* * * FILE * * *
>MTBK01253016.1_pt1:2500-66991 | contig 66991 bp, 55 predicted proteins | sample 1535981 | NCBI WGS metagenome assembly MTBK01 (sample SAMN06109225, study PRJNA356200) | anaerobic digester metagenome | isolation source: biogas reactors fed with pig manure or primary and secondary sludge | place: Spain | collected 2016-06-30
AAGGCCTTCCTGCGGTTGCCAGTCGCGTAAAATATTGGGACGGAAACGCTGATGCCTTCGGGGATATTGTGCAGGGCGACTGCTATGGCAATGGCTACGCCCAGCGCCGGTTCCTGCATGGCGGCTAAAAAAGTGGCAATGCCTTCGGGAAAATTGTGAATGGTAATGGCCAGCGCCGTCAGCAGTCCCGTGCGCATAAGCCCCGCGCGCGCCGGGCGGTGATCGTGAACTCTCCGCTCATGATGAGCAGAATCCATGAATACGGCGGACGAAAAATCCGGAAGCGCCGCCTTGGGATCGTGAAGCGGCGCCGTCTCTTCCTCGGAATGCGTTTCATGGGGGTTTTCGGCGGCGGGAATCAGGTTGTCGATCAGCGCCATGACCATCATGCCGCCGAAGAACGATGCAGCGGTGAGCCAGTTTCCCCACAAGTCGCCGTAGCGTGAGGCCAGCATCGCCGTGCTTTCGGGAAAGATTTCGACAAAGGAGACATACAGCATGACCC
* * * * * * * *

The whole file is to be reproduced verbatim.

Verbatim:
>MTBK01253016.1_pt1:2500-66991 | contig 66991 bp, 55 predicted proteins | sample 1535981 | NCBI WGS metagenome assembly MTBK01 (sample SAMN06109225, study PRJNA356200) | anaerobic digester metagenome | isolation source: biogas reactors fed with pig manure or primary and secondary sludge | place: Spain | collected 2016-06-30
AAGGCCTTCCTGCGGTTGCCAGTCGCGTAAAATATTGGGACGGAAACGCTGATGCCTTCGGGGATATTGTGCAGGGCGACTGCTATGGCAATGGCTACGCCCAGCGCCGGTTCCTGCATGGCGGCTAAAAAAGTGGCAATGCCTTCGGGAAAATTGTGAATGGTAATGGCCAGCGCCGTCAGCAGTCCCGTGCGCATAAGCCCCGCGCGCGCCGGGCGGTGATCGTGAACTCTCCGCTCATGATGAGCAGAATCCATGAATACGGCGGACGAAAAATCCGGAAGCGCCGCCTTGGGATCGTGAAGCGGCGCCGTCTCTTCCTCGGAATGCGTTTCATGGGGGTTTTCGGCGGCGGGAATCAGGTTGTCGATCAGCGCCATGACCATCATGCCGCCGAAGAACGATGCAGCGGTGAGCCAGTTTCCCCACAAGTCGCCGTAGCGTGAGGCCAGCATCGCCGTGCTTTCGGGAAAGATTTCGACAAAGGAGACATACAGCATGACCC